Statues High Up
LC Van Savage
The Statues of Limitations
†††††† Ah life. So interesting, most of
the time, but oh, the sweet mysteries that exist, so puzzling to think about, often
impossible to understand. For example, in all my years of wandering about our
spinning rock in the firmaments, Iíve never, not once, been able to understand why
old statues are so often placed impossibly high above our heads. I mean way, way
high up there. They stand nobly atop domes and higher stanchions, cathedrals,
skyscrapers, sometimes on mountain tops, on top of huge obelisks, or they are
found on the rooftops of imposing historic buildings.
††††††People say, ďoh but you
can see them up close from an airplane.Ē Well look, hereís the deal on that, folks---
many of these ancient statues were carved and installed way before airplanes were
even built, and once built, few of them could even fly very high. Yes, the early flying
machines were maybe sketched out on parchment by dreamers, but were not
assembled until much later.
††††††So why did those sculptors
place their statues up so high? Oh, and also, how?? I get the power trip of having
oneís sculptured art work in a noble stance above the clouds, or maybe itís even a
religious thing óyou know, their sculpts being close to God and all. Sadly, we
mortals down on the sidewalks canít see the intricate work put into those statues;
you know, like the design of their togas, or buttons or eye twinkles or doís, dimples
and warts. Yes, we can use binoculars to view those statues so far above us, but I
just never carry mine with me. And unless I happen to also be using a sturdy tripod,
my binoculars would wobble so much Iíd end up being not so enraptured by the
sculptorís work, but would instead be nauseous. And believe me, no one likes to be
around me then.
††††††Further, Iím not a flyer, but
planes arenít allowed to fly close to statues on buildings, are they? Or even the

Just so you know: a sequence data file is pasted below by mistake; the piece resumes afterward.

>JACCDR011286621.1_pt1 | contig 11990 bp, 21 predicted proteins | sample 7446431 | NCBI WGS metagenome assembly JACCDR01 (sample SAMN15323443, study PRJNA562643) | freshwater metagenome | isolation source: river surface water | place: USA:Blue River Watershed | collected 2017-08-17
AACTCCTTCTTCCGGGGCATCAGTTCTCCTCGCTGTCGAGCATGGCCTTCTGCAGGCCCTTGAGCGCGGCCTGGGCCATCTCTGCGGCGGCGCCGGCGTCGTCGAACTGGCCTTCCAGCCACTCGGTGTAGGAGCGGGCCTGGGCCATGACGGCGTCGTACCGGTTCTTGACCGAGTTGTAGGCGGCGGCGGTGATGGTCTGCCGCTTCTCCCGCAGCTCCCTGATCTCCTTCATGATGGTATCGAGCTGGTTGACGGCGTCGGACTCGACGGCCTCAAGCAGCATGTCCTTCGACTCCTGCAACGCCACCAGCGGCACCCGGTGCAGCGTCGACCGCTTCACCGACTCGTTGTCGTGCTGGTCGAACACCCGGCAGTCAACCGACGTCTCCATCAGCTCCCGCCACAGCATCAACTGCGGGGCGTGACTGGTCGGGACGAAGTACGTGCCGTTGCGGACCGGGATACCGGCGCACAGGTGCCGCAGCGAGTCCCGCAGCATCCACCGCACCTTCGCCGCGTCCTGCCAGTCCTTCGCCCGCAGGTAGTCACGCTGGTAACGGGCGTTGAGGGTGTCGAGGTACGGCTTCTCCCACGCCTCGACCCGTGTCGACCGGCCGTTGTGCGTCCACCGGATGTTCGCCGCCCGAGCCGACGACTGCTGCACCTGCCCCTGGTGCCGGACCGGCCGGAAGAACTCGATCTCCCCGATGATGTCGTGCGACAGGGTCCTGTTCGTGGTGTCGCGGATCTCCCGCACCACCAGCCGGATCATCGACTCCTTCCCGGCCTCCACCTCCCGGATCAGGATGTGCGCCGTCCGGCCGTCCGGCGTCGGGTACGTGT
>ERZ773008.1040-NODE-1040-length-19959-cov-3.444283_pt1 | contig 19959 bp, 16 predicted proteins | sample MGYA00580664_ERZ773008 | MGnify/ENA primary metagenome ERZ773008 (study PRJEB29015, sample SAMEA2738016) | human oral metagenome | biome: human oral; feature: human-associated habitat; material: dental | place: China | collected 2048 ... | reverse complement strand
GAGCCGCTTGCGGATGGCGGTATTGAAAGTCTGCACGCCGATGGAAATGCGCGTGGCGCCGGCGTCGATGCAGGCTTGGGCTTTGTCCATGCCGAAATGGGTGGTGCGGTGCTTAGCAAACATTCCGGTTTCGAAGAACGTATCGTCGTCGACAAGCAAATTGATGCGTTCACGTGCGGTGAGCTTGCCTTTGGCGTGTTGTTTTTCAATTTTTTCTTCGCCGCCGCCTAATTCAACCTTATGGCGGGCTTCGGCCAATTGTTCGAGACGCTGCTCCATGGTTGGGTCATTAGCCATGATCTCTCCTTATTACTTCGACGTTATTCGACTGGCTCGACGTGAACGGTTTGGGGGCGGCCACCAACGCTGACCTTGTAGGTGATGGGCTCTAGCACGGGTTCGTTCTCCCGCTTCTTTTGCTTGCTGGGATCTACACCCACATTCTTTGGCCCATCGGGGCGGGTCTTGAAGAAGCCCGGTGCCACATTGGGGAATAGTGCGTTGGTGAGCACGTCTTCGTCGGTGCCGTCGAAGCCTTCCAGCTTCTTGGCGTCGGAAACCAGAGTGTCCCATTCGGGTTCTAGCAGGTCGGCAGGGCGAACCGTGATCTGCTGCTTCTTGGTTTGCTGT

buildings themselves? Seems as if there must be a rule.
††††††One of the most notable
statues elevated where no one can see even a single detail, is the statue of William
Penn, the man who discovered Pennsylvania, carved by Alexander Milne Calder in
1901, on top of the Philadelphia City Hall. The statue itself is 37 ft. tall and weighs 27
tons, itís bronze and is the tallest statue on top of any building in the world. (You can
google it.) But at 548 ft. high, fabulous, huge and important, it is but a blurry
silhouette to geezers with glasses such as I.
From the ground view.
††††††And back when there
were gentlemenís agreements (meaning no lawyers involved) the agreement of the
cityís fathers around Bill Pennís statue was that no one could erect an edifice any
higher than the rim of his hat. Weird, right?
††††††But seriously, sculpting is
very labor intensive, so whatís the point of working so hard and long on a great work
of art and then sticking it atop a building so high the only beings who can actually
see it clearly are pigeons and migrating geese?
†††††† And how did the workers
back then get those statues up so high anyway? Did the sculptors carve them up
there? Not likely. Did they haul them up on ropes piece by piece? Well, maybe, but
up there where the air is rarified people could get a little light headed and there might
be the risk of attaching a body part onto the wrong body part. Not good. Iíll have to
read about this.
††††††Call me silly, but if Iím going to
work that hard and long over a great statue with a hammer and chisel, spilling lots of
my blood and sweat, you can be sure when itís done, itíll be on display in an obvious
place. And, most assuredly, at eye level. (See close up pic below.)
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